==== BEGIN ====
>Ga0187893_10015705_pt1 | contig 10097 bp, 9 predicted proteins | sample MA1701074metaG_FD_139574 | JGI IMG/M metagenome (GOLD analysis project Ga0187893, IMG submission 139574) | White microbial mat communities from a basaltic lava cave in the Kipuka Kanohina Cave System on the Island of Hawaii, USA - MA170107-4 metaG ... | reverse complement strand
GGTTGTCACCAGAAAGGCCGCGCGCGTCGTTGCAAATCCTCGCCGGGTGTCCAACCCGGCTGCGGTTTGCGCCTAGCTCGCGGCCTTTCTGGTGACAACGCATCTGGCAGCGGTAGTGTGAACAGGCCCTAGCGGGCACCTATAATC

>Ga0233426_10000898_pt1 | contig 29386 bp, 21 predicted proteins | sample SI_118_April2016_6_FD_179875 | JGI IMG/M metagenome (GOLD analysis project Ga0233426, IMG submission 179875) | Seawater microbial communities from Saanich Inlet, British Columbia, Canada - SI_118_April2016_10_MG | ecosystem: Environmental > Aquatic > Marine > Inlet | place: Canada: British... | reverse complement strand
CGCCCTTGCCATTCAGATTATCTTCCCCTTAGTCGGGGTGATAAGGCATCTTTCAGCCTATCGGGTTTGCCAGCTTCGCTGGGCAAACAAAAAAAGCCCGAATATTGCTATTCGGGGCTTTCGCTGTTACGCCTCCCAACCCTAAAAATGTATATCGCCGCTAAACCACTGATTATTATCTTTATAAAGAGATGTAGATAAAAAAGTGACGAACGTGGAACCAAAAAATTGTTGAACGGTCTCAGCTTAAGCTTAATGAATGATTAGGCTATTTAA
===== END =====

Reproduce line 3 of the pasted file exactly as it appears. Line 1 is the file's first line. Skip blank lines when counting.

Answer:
>Ga0233426_10000898_pt1 | contig 29386 bp, 21 predicted proteins | sample SI_118_April2016_6_FD_179875 | JGI IMG/M metagenome (GOLD analysis project Ga0233426, IMG submission 179875) | Seawater microbial communities from Saanich Inlet, British Columbia, Canada - SI_118_April2016_10_MG | ecosystem: Environmental > Aquatic > Marine > Inlet | place: Canada: British... | reverse complement strand